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The Yankee Express

Faith guided Tim Hare to success selling cars, and Chamber award

Feb 09, 2021 10:08AM ● By Rod Lee

Tim Hare, a founder of Harbro Auto Sales, speaks after being presented with the Blackstone Valley Chamber of Commerce’s “Gerry Gaudette Extra Mile Award.”

Mike Hare, who is one of his father’s four children, recalls how the imposition of discipline went when he and his brother Mark misbehaved as kids.

“If we owned up to it, there would be minimal punishment. But if we tried to weasel out of it…” Mr. Hare said in a telephone conversation in December. There was a hint of a smile in Mike Hare’s voice as he spoke those words.

We were chatting about Tim Hare of family-owned and operated Harbro Auto Sales in Whitinsville and Webster, who received the Blackstone Valley Chamber of Commerce’s 2020 Gerry Gaudette “Extra Mile Award” at the organization’s 42nd annual meeting on November 19. Mike Hare did not see the ceremony, which was conducted virtually for attendees who had pre-registered and which featured a keynote speech by Maj. Gen. Thomas E. Murphy.

Maj. Gen. Murphy is director of the Critical Technology Task Force at the Department of Defense and a product of Oxford High School and Worcester Polytechnic Institute.

“That’s really cool and a great credit to my father,” Mike Hare said, of the honor bestowed on Tim Hare. “He didn’t even tell me that he won that award.”

With the humility he has long been known for (and which many would agree is uncharacteristic of a car salesman), Tim Hare attributed his success in a business he and his brother Dave Hare started on Linwood Avenue in 1973 to his parents, to people who have helped him along the way, and to fully embracing Jesus Christ. “I was raised on the words of Jesus,” he said, after accepting the award from Gerry Gaudette’s son Lee Gaudette of Gaudette Insurance. “In my younger years, I rejected them. Thirty-eight years ago, the Lord changed the course of my life and my wife’s (Jane Hare).”

Mike Hare was not surprised to hear that his father pointed out in his brief remarks on November 19 that the phrase “extra mile” originated not with the Chamber but with Jesus Christ—in the Bible.

  His dad’s faith-based approach to business “just dovetailed into my brother and I’s,” Mike Hare said. “My grandfather was like that. My dad tells me a story about how he gave up drinking and smoking and used the money he saved to buy a little lake cottage in the 80s that we all still enjoy.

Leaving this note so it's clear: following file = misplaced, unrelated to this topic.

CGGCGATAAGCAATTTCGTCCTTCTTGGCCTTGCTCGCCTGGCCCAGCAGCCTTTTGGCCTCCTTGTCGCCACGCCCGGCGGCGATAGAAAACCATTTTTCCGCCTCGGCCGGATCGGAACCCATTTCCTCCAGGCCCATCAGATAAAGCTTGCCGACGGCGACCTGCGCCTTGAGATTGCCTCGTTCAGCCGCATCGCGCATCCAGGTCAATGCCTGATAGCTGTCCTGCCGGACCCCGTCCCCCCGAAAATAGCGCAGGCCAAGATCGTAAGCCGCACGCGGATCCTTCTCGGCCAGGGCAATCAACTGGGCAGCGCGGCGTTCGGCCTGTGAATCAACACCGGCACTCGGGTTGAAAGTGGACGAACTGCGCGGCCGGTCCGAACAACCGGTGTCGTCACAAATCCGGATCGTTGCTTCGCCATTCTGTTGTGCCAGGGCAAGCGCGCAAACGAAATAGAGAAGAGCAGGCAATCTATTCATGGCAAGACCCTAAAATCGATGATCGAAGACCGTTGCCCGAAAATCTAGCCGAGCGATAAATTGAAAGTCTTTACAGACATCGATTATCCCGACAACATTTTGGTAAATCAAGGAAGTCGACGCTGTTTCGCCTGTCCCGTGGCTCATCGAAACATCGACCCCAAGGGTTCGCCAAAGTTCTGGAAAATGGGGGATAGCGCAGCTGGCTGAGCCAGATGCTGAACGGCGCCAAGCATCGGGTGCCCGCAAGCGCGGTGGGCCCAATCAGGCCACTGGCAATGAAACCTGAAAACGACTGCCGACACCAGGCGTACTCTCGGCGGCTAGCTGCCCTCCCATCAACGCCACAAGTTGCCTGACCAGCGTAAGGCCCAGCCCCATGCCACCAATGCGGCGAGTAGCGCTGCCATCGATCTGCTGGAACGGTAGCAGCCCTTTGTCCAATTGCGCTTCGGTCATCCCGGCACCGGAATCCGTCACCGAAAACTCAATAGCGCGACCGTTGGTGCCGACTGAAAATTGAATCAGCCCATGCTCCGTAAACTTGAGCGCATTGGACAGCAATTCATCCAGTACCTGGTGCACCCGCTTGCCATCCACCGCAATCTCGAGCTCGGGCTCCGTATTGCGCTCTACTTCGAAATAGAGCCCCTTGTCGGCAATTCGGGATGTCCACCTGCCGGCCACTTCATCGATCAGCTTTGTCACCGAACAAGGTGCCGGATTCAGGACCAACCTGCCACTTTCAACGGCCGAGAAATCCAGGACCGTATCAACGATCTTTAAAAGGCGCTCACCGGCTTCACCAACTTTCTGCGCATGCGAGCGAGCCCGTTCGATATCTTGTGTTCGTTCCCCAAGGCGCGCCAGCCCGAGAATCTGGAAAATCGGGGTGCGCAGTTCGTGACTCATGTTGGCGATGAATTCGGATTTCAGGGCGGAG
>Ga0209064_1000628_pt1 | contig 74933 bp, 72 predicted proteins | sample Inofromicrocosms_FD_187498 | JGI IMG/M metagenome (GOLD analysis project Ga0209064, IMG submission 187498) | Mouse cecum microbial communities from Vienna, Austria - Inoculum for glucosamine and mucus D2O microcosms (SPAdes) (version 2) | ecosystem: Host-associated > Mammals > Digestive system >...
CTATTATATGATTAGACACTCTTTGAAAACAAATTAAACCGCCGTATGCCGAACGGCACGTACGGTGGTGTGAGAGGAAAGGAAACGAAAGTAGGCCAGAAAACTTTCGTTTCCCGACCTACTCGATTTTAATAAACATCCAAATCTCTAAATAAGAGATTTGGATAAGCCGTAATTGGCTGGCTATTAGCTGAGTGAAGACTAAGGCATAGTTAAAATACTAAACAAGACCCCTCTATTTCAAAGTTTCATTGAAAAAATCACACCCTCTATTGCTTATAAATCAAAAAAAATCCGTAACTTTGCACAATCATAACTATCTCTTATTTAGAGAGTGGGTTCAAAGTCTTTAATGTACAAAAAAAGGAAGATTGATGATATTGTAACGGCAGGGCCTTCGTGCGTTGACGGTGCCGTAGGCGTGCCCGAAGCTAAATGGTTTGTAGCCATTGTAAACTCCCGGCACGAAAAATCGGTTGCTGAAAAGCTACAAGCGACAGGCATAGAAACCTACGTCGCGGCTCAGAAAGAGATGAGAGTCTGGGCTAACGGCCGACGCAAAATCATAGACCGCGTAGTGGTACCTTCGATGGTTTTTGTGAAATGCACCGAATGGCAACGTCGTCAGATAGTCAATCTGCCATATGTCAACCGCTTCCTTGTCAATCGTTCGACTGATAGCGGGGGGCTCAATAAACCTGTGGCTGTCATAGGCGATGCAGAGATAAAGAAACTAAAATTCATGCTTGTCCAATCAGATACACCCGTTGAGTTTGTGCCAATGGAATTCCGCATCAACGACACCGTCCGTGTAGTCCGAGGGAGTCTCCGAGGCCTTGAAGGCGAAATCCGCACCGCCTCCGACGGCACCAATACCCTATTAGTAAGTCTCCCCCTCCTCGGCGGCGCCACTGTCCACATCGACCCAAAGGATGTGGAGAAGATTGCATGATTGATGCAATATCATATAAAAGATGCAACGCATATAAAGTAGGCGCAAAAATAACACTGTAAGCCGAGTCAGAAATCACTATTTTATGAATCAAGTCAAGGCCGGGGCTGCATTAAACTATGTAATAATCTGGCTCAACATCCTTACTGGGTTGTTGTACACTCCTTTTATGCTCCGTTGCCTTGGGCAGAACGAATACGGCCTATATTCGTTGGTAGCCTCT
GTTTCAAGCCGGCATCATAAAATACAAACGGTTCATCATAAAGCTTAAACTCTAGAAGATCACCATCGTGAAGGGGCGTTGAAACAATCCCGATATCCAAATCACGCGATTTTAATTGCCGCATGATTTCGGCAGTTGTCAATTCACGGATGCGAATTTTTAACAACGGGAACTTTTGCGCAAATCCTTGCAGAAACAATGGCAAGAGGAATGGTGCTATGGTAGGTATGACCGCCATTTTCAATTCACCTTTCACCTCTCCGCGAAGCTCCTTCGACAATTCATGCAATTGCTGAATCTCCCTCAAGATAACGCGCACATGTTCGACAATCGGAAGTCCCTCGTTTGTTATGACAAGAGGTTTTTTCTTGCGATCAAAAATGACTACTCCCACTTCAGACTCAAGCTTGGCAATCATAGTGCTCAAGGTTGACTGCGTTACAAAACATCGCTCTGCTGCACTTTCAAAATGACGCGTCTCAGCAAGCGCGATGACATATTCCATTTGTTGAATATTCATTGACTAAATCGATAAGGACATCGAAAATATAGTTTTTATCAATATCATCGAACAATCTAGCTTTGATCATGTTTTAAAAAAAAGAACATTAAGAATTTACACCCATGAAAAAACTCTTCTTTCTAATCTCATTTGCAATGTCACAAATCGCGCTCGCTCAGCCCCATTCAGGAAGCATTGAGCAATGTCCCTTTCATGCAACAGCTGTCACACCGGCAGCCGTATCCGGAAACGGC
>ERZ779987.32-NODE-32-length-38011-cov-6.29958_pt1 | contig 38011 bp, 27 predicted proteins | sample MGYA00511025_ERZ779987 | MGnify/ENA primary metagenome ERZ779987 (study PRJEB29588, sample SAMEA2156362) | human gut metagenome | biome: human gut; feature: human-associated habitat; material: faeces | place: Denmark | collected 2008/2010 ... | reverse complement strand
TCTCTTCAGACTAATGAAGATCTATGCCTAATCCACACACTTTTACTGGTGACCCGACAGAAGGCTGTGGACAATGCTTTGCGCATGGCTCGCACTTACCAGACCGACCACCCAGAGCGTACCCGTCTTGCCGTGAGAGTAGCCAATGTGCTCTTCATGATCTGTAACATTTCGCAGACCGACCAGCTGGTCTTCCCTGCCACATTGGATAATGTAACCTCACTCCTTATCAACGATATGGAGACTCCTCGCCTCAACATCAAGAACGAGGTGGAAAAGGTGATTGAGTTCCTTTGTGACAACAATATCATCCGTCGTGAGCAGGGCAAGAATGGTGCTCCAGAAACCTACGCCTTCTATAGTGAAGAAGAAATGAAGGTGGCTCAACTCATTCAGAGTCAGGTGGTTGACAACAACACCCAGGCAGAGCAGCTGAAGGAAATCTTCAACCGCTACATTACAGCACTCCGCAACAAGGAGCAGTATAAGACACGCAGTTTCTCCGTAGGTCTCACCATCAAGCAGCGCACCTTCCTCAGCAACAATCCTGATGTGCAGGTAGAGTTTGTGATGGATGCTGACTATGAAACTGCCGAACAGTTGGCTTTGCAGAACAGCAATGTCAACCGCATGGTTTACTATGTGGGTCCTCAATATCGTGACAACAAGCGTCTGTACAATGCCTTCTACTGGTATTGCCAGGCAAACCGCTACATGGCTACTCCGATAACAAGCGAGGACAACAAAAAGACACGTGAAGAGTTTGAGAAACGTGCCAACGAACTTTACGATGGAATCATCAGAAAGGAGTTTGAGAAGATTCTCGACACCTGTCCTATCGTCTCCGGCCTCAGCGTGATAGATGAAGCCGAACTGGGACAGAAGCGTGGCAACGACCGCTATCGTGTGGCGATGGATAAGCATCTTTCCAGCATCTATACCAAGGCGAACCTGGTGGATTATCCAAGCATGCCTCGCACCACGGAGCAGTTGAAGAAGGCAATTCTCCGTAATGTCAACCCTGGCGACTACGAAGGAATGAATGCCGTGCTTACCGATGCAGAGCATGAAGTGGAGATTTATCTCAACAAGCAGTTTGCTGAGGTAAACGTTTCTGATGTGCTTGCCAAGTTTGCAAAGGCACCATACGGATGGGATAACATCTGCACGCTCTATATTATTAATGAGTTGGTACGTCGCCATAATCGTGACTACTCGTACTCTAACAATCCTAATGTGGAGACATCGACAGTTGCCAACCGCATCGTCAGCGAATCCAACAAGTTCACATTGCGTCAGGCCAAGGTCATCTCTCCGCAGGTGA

“I remember my dad driving around in a muscle car and drinking with his friends,” Mike Hare said. Turning completely to Jesus Christ, “it’s changed him one hundred eighty degrees. He was never one to put up a cross or a big fish, he is quiet that way. He has always told me he doesn’t want too many rewards on earth, they’ll come in heaven.”

Tim Hare has turned Harbro Auto Sales over to his sons (it is now a third-generation business with the addition of other family members). He and Jane Hare are involved with providing the battery-powered “Action Track Chair” to disabled veterans and others whose physical limitations prevent them from getting around. But when the pandemic hit last March and “none of us knew what was going on and we had to pretty much close the doors” for a time, “my dad saw what was happening and we talked it through. Even though he is not active in the business, we came up with the best plan we could, all things considered. Dad was more like a guiding light person for us. He’s a phone call away and he always answers his phone. Who better than the guy who founded it?” to seek advice from, Mike Hare said.

“He has most recently been helping us find cars. Many leases were expiring but being extended because of a lack of inventory. A lot of the vehicles we would normally buy are not there.”

  Mike Hare said that with his dad’s help Harbro has survived the pandemic so far. “Eight staff did not want to come back. All in all it blended out. We gave the Salvation Army some money. We are so thankful and feel blessed, even though people aren’t driving as much.”


Contact Rod Lee at [email protected] or 774-232-2999.